New Culprit Roadi Alloy Disc Brake Race Road Bike Matches Killer Spec w/ Killer Price
Thus far, Culprit’s alloy bicycle have been limited to junior sized rides for kids, leaving the higher end (and very good) carbon fiber models like the Croz Blade and Arrow One for us grown folk. Problem was, they were more expensive, which made adoption a bit slow for the newer brand without North American distribution.
Now, though, founder Josh Colp’s new Roadi alloy racing road bike not only provides a killer bike complete with disc brakes, but it makes a compelling dollars-to-grams argument for giving the brand a shot. The ROADi uses a universal race geometry with a triple butted, hydroformed frame and very, very good spec for the $1,575 USD asking price. Things like Reynolds Stratus Pro wheels, the new 11-speed Shimano 105 and TRP HYRD calipers (even a multitool and jersey). Plus, it’s pretty light…
The bikes shown here, which illustrate the three color options available, are built with the current 105, not the all-new 11-speed group recently introduced. The ROADi will start shipping in the Fall, at which time the new 105 will be available and is what you’ll get…and you’ll get the black version, which looks kick ass.
The frame is triple butted 6061 alloy with Kamm Tail downtube shaping for better aerodynamics without giving up crosswind stability. The rear end uses asymmetric seat- and chainstays, putting reinforcement where the disc brake forces go and improve power transfer while maintaining rider comfort…something aided by the available carbon/titanium flex post shown. Smooth welding on top of all the tube shaping gives it a very carbon-like appearance.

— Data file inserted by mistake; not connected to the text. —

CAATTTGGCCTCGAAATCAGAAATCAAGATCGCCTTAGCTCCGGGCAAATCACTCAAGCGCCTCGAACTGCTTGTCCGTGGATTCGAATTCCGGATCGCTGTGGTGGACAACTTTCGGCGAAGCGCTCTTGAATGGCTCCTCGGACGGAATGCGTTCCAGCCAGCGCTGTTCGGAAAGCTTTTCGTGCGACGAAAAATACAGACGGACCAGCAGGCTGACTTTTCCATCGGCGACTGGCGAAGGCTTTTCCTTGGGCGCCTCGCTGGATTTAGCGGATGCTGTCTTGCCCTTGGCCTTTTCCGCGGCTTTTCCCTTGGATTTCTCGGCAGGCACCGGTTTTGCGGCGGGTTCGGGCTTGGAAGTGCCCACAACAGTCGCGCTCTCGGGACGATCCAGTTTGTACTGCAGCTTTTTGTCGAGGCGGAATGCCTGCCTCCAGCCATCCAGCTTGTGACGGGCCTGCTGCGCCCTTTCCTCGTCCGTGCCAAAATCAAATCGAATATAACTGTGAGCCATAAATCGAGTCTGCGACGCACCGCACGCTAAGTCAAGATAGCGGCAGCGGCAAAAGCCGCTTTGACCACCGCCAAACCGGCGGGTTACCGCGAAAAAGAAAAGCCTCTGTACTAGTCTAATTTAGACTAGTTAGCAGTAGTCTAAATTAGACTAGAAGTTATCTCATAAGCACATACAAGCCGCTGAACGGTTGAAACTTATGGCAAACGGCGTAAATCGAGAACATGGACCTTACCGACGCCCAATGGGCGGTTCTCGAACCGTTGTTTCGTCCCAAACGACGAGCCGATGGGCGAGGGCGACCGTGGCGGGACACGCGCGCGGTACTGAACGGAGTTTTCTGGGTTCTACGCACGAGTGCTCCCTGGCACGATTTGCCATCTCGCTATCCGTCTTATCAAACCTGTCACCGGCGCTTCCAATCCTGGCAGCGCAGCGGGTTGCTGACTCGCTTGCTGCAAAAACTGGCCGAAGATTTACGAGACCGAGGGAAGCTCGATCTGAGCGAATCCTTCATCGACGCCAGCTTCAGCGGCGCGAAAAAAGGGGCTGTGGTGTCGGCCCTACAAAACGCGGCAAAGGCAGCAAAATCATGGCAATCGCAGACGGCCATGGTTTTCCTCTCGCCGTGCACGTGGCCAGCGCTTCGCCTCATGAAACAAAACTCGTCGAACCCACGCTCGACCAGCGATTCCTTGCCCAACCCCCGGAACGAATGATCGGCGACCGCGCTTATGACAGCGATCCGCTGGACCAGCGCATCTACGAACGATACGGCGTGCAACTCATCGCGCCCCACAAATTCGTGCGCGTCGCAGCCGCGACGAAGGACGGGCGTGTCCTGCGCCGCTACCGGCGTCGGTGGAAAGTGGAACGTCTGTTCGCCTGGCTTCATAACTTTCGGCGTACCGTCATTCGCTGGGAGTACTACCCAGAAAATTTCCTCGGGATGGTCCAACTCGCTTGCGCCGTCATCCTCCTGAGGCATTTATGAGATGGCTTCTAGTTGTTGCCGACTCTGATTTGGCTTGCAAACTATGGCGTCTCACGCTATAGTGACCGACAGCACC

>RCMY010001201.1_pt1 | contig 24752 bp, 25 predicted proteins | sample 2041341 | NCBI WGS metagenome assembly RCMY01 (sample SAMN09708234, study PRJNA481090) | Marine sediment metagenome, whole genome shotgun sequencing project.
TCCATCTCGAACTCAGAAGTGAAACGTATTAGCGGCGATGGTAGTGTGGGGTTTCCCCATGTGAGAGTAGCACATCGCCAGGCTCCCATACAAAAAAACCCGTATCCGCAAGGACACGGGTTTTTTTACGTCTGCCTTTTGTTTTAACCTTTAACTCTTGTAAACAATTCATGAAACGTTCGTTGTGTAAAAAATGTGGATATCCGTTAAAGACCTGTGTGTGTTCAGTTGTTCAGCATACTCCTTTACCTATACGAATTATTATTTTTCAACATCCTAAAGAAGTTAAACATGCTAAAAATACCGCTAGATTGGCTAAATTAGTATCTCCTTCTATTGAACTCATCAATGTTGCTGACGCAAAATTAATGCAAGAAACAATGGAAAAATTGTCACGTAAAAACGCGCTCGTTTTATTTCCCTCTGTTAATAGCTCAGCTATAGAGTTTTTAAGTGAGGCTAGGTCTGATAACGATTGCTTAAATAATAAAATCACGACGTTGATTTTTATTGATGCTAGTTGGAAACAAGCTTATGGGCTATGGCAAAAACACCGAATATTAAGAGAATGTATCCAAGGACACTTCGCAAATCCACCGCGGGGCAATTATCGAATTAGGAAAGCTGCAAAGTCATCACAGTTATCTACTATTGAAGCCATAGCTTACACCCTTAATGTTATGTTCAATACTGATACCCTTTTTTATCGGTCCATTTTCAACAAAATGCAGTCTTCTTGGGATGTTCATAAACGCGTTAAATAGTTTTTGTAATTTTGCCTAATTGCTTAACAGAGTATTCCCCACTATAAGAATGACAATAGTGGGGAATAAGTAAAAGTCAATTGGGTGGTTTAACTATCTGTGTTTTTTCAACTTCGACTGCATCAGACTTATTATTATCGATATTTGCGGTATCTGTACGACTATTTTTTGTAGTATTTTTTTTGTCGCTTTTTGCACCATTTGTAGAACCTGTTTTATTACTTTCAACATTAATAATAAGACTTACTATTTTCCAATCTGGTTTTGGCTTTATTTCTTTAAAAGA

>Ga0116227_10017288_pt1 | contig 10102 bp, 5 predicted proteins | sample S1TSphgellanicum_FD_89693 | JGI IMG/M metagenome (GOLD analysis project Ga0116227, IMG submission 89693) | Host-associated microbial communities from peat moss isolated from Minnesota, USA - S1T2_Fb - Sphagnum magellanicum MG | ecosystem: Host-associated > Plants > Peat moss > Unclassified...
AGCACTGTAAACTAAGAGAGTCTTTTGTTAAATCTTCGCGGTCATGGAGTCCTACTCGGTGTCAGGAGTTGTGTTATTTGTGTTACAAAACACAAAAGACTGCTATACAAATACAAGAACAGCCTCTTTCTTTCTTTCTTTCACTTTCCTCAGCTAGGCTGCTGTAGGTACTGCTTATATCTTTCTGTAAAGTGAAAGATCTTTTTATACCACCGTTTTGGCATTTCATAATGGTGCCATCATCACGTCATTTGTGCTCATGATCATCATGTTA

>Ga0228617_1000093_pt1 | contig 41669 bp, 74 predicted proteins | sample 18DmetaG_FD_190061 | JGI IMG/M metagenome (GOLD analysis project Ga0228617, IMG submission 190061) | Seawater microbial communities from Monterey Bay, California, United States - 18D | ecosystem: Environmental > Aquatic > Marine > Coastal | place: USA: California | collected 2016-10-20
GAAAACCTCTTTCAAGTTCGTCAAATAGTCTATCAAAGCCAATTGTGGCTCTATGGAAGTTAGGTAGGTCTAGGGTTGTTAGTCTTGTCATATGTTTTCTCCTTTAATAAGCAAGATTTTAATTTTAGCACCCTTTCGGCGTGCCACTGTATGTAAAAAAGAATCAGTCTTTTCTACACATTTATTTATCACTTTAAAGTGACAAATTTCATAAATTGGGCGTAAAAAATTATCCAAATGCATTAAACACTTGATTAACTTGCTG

Other specs and features:
- Internal routing for both mechanical and electronic drivetrains with slick head tube entry ports
- Full carbon aero fork with internal cable/hose routing, sized for 160mm rotors
- PressFit BB86
- Six sizes will be available
- Claimed frame weight is just 1,310g painted with hardware
- Complete bike as shown has a claimed weight of 17.95lb (8.14kg) for a 56 ETT
- Ritchey WCS Streem II handlebar
- Ritchey WCS 220 stem
- Prologo Nago Evo TS saddle
- Maxxis Mamushi 700×25 tires
- Token Omega A1 headset
- TRP HYRD hybrid mechanical/hydraulic brake calipers (160mm front/140mm rear rotors)
- Culprit Softer Ride composite flex seatpost
The geometry is called Contact Point History (CPH) and was developed by New Zealand bike fit tech and custom frame designer Craig Baldwin. It averages thousands of bike fits over years of work to make it work out of the box for the majority of riders. That should make it easier to get slightly out-of-the-norm fits comfortable and fast, too. And it builds in a very good compromise (seemingly without compromise) by using a slightly taller head tube and sloping geometry: For racers, just set it up with no spacers and/or a negative rise stem. For those that want a bit more upright position, add a couple spacers and an appropriate stem angle. Either way, it’s more likely to look natural than a slammed head tube with a ton of spacers.
About that pricing: The only catch is that it’s retail before shipping from Taiwan, where Culprit is HQ’d. Josh says shipping and duties will likely run around $400-$450, putting the delivered price around $2,000-ish. How does that stack up in the U.S. market? For comparison, the Specialized Allez Race C2 gets a mostly 105 parts mix with R561 brakes and FSA Gossamer crankset, alloy cockpit and Axis 2.0 wheels for $1,700. The next level Allez jumps to $2,400 for mostly Ultegra, but both are still spec’d with rim brakes. The Culprit ROADi is, at least for now, a bit more future proof and will have the new 105.
Two future builds that aren’t quite finalized will use Shimano Ultegra and Ultegra Di2, both with full hydraulic disc brakes. A frameset